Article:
Limbless tadpoles of Pelobates cultripes and Phyllobates bicolor possess KZn in the basal epidermal layer, namely ephemeral cells (Fröhlich et al. 1977), destined to be substituted by typical keratinocytes of the anuran epidermis. In the ontogenetic range observed, KZn show no degeneration features at all, and retain their proliferative potential, at least in intermediate stage of maturation. KZn can regulate the cytoplasm turgor by active transmembranary transport of ions (Fröhlich et al., 1978) and act as pressure-elasticity modules, recalling the notochordal cells in their mechanical properties (Fröhlich et al., 1977). However, the hydrostatic pressure requires a stiffness component to perform a supporting role: this is accomplished by the tonofilament bundles in the peripheral cytoskeleton. Tonofilaments form compact bands in P. bicolor KZn, but in P. cultripes they are arranged in peculiar micro-trabeculatures, that foreshadow the Langerhans net of Leydig cells (Fährmann, 1971a, b; Greven, 1980; Rosenberg et al., 1982; Kantorek and Clemen, 1990). However, the LC peripheral filaments are assembled in a more solid arrangement, and in Salamandridae, the bundles form a regular network with polygonal meshes (Delfino and Malentacchi, 2006). The patterns of vesicle production described in KZn of P. cultripes represent further morpho-functional traits shared with Leydig cells, as suggested by similar features in the organelles involved (Rosenberg et al., 1982; Kantorek and Clemen, 1990). Homology between KZn and LCs is, nevertheless, a matter of debate, involving the three orders of extant amphibians with two possible contradictory meanings: Pflugfelder and Schubert (1965), and Nieuwkoop and Faber (1967) assign these cells to the same line. Fox (1988), on the contrary, maintains that Leydig cells have no homologous counterparts in Anura, while they are shared by urodele and Ichtyophis larvae. This suggests a relationship between Caudata and Gymnophiona which may be of phylogenetic significance (Fox, 1986b). In the light of the possible evolution by convergence of KZn and LCs, it is of interest that their typical ultrastructural traits: lucent cytoplasm and a peripheral felt-work of tonofilaments, have also been described in large epidermal cells of bony fishes (Whitear, 1986; Fox, 1989; Yokoya and Tamura, 1992). Possibly, the wide distribution of large clear cells among water-inhabiting vertebrates comes from their adaptive flexibility. Along with the mechanical function, these cells may regulate intraepidermal water flow (Fröhlich et al., 1977) and/or contrast dehydration (Kelly, 1966; Yokoya and Tamura, 1992).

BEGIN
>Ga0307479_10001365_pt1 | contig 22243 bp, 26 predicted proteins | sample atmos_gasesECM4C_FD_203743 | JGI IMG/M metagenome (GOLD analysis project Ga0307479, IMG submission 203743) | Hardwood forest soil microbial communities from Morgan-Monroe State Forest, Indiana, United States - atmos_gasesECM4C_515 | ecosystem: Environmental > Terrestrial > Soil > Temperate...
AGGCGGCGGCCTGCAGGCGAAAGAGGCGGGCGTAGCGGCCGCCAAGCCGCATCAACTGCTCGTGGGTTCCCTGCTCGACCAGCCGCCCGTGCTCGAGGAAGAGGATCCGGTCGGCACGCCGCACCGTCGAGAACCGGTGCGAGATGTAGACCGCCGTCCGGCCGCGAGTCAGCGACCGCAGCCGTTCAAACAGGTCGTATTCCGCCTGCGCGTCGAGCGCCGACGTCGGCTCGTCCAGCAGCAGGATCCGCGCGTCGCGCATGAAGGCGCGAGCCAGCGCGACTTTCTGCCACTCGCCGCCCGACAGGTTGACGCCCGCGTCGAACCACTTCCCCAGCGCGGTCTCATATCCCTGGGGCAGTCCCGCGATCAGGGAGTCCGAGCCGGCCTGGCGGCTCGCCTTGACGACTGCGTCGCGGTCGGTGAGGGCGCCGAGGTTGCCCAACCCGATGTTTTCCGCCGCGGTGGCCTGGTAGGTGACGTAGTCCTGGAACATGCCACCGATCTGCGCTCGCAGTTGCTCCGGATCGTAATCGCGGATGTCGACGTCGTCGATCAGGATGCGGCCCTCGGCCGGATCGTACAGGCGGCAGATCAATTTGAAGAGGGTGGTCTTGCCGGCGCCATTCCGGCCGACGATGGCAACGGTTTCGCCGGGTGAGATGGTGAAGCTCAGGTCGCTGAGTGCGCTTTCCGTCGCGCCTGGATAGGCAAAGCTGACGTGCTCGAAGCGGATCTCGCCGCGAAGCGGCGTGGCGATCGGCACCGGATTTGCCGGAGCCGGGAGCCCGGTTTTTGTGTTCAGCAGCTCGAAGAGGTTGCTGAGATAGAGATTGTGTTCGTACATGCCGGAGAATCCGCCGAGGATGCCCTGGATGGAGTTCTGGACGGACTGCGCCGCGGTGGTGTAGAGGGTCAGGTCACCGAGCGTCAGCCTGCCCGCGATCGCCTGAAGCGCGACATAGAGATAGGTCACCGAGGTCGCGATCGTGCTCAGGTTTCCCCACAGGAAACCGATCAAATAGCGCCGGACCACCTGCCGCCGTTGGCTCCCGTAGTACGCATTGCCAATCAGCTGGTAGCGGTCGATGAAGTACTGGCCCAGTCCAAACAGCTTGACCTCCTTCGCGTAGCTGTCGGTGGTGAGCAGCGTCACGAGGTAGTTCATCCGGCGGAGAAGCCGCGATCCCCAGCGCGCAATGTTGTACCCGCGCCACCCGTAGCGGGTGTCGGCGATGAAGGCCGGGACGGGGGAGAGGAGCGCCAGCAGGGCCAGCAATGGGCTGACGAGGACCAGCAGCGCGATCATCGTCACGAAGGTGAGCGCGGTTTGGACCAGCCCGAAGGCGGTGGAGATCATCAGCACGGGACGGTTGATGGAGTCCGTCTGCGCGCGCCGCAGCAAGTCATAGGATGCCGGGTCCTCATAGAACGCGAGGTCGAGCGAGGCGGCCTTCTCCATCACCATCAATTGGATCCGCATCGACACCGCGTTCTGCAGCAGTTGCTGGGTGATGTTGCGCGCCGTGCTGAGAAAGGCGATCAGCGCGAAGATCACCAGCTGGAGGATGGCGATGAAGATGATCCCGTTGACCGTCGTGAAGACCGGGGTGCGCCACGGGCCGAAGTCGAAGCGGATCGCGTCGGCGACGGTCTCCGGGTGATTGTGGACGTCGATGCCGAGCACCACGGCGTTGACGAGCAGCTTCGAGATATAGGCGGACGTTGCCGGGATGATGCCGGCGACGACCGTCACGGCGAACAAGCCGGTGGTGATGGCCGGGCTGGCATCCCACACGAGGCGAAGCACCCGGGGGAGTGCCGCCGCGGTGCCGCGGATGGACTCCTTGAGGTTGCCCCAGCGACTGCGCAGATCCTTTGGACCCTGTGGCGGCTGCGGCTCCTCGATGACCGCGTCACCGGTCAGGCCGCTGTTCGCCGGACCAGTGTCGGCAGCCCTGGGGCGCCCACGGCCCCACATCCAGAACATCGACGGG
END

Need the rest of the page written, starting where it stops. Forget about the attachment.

Received: 17 May 2007
Accepted: 25 September 2007